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I have been relying on the misconception that static variables defined in member functions were limited to the specific class instance.

To illustrate my misconception:

#include <iostream>
#include <string>

struct Simple {
    template<typename T>
    T & Test(const T & Value) {
        static T Storage = Value;
        return Storage;
    }
};

int main() {
    Simple A;
    Simple B;

    std::string Foo = A.Test(std::string("Foo"));
    std::string Bar = B.Test(std::string("Bar"));

    std::cout << Foo << ' ' << Bar << std::endl;
}

The behavior I expected would have resulted in the output of

Foo Bar

Is there a simple alternative that would result in the behavior I expected?

Edit

A cutdown version of the class that has the issue:

class SignalManager {
    private:
        template<typename T> struct FunctionPointer { typedef boost::function1<void, const T &> type; };
        template<typename T> struct Array { typedef std::vector<typename FunctionPointer<T>::type> type; };

        template<typename T>
        typename Array<T>::type & GetArray() {
            static typename Array<T>::type Array;
            return Array;
        }

    public:
        template<typename T, typename M>
        void Broadcast(const M & Value) {
            typename Array<T>::type::iterator Iterator;
            for(Iterator = GetArray<T>().begin(); Iterator != GetArray<T>().end(); ++Iterator) {
                (*Iterator)(Value);
            }
        }

        template<typename T, typename F>
        void Connect(const F & Function) {
            GetArray<T>().push_back(Function);
        }
};
share|improve this question
    
it isn't at all clear what it is you are trying to accomplish. If you remove static or perform an assigned right after your static variable declaration (as suggested by Mahesh), they'll both give you the expected output. –  greatwolf Sep 10 '11 at 4:51
    
@Victor In the code sample I am misusing static to generate anonymous member variables at compile time. Subsequent calls to GetArray would return a refrence to the anonymous member variable. –  Timesquare Sep 10 '11 at 12:58

3 Answers 3

up vote 2 down vote accepted

If I understand your confusion, the alternative is member variables...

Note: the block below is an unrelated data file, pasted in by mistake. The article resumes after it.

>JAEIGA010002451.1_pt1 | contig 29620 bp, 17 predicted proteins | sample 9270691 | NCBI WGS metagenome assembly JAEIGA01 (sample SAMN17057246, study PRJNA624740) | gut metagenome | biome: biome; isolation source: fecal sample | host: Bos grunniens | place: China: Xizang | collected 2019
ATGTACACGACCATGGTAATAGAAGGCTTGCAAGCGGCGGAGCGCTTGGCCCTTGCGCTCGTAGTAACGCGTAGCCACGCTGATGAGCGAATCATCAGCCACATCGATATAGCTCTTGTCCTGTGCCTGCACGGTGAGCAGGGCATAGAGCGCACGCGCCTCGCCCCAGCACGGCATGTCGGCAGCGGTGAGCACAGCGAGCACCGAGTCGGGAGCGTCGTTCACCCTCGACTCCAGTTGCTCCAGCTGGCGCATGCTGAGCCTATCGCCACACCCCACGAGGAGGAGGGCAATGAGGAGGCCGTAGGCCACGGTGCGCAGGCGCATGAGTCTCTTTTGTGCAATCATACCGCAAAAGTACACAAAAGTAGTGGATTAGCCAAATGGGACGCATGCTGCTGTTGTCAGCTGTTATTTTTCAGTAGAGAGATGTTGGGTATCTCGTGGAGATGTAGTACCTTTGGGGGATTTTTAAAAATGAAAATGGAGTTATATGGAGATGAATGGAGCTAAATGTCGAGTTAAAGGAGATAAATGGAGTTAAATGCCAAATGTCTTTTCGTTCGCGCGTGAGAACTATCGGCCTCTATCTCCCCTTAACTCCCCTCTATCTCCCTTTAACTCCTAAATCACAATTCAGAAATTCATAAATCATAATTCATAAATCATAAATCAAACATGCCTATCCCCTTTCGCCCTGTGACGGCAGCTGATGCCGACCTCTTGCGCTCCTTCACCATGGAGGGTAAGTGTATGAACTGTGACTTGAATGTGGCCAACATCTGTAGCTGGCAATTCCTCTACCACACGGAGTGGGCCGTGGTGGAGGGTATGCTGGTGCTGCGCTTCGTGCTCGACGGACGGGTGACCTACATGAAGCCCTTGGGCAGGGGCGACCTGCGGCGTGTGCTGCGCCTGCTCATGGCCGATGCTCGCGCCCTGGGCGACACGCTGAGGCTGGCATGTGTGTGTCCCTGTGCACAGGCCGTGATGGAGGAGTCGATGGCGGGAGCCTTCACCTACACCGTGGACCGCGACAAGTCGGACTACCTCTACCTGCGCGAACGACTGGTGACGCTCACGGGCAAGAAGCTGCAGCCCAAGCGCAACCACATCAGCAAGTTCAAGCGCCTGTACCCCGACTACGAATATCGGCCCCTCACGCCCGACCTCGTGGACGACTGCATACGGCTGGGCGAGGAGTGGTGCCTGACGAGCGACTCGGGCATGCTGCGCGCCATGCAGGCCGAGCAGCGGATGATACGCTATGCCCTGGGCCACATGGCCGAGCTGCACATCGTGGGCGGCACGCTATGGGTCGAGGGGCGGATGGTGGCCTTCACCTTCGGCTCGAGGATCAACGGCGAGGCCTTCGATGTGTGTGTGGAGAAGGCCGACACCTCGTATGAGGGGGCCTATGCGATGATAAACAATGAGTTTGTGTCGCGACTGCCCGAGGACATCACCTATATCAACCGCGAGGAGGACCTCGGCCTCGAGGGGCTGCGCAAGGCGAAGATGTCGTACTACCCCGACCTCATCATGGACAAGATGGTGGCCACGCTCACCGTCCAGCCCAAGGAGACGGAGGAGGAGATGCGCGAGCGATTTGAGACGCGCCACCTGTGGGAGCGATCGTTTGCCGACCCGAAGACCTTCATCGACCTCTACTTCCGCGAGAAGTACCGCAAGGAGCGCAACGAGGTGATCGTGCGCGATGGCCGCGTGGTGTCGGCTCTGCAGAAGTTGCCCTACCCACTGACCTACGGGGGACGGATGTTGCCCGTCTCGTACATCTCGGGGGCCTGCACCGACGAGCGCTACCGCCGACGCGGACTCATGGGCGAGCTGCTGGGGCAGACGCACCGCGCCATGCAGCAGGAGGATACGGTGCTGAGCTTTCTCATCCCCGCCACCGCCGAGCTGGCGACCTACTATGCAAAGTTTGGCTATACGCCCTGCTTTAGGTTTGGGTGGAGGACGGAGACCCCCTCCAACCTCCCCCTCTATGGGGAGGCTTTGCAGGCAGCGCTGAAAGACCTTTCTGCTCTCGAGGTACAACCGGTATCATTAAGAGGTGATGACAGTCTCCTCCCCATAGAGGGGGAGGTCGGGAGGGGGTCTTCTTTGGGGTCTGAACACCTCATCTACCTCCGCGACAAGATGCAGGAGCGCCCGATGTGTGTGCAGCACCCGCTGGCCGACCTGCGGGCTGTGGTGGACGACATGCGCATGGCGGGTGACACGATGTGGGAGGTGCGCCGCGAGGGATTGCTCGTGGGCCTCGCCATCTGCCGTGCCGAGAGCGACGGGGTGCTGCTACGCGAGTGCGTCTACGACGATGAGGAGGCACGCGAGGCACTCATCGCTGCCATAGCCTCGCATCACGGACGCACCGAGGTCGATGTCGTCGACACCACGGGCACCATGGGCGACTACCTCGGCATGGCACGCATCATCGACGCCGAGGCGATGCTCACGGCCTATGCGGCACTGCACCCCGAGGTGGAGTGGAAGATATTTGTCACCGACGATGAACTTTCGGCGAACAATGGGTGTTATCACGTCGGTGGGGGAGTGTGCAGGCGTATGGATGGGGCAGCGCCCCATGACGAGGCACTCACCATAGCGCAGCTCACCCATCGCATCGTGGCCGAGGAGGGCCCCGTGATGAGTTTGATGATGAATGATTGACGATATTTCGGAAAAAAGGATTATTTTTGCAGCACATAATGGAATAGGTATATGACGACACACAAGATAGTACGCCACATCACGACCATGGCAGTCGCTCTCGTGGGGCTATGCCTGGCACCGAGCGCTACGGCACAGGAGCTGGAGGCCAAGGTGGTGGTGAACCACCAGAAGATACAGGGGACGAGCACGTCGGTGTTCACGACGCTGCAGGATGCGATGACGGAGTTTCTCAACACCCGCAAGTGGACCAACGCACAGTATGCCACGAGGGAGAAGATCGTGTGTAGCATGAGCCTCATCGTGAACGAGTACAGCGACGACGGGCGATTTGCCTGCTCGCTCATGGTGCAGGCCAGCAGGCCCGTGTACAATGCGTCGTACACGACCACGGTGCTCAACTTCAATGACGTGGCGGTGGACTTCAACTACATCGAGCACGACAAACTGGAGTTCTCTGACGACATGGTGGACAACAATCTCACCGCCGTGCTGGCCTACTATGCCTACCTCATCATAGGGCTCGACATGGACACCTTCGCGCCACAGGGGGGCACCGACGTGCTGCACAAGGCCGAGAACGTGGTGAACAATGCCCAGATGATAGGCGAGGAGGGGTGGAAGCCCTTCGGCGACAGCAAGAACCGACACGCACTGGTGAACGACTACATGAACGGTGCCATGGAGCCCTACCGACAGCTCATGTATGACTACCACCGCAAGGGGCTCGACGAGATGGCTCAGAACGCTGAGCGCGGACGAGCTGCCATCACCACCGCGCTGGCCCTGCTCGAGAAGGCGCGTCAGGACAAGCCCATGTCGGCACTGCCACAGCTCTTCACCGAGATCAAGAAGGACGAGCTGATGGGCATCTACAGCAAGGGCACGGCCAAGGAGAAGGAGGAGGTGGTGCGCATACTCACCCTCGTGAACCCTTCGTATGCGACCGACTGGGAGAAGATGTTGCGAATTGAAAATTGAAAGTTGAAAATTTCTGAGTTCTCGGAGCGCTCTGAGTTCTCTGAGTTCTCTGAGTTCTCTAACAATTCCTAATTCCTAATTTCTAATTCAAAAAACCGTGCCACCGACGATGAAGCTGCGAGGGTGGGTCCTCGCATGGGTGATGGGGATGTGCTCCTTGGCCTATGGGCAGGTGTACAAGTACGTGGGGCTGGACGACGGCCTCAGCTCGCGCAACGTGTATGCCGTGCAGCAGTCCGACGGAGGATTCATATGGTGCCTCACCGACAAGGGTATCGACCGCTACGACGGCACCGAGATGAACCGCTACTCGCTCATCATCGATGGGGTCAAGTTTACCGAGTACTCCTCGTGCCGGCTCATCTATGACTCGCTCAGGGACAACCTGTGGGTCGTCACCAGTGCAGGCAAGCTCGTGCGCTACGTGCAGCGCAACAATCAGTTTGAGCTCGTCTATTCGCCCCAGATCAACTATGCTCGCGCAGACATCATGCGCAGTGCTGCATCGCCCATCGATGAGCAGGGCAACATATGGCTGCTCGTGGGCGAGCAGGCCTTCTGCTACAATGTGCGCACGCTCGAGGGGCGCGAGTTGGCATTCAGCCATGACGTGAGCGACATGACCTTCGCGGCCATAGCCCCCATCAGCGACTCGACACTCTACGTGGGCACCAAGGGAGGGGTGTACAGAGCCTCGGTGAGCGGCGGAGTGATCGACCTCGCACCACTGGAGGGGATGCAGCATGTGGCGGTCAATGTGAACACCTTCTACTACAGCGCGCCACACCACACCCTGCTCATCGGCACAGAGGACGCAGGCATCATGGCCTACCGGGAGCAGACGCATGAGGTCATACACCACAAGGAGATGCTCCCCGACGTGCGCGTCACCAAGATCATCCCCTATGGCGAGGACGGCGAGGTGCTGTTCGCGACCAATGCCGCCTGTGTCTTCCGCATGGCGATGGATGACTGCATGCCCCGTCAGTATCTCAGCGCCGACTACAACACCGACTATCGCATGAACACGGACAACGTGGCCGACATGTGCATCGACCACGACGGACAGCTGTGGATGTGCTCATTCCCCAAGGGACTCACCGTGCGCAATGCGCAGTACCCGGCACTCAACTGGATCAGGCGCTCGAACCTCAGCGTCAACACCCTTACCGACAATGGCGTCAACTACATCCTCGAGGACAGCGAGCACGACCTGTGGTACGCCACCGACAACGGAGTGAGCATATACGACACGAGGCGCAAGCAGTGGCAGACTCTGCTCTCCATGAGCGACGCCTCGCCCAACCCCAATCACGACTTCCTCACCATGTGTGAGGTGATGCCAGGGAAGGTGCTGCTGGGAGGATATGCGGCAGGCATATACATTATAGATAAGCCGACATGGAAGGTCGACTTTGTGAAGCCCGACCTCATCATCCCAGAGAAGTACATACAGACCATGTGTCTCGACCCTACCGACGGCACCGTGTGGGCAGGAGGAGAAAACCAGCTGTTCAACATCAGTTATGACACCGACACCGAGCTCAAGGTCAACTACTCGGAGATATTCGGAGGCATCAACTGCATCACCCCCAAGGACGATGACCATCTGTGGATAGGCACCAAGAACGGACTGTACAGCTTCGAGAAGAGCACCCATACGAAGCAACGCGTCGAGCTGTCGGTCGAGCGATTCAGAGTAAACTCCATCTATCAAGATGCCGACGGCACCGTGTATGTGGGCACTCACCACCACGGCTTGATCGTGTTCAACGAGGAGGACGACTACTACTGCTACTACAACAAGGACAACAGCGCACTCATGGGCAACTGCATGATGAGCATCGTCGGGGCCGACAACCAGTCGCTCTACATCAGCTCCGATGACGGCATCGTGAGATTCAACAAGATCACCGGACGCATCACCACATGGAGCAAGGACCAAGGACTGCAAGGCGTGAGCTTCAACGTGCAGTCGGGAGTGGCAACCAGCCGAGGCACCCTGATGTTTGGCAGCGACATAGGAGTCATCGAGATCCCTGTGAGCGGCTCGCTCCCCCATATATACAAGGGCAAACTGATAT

template<typename T>
struct Simple {
    T storage;

    T & Test(const T & Value) {
        storage = Value;
        return Storage;
    }
};
share|improve this answer
    
Unfortunately, I am using the static variable to store data for the class, so I can look up type int and retrieve whatever I have stored there. –  Timesquare Sep 10 '11 at 2:54
    
That's more of a design limitation of your system. For that, you need to put data into a type-less field and store some sort of identifier with it and use that to get your data back. End humble opinion. –  Andrew White Sep 10 '11 at 2:58
static T Storage = Value;

The above statement gets executed only once despite multiple calls to member function Test. So, instead separate the declaration and initialization.

template<typename T>
T & Test(const T & Value) {         
     static T Storage;
     Storage = Value;   // Now, this is guaranteed to execute during member function calls.
    return Storage;
}

This should get what you want.

share|improve this answer
    
But storage is still static so the next class instance to execute it still overrides the value, right? –  Andrew White Sep 10 '11 at 3:01
    
Yes, you are correct. If each instance requires it's own variable, then there is no point for OP to declare it as static at all. –  Mahesh Sep 10 '11 at 3:12

You could just make it into a regular, non-static class variable, although this would require the class to be a template instead of the function...

template<typename T>
struct Simple
{
    T& Test( const T& value )
    {
        storage = value;
        return storage;
    }
private:
    T storage;
}
share|improve this answer

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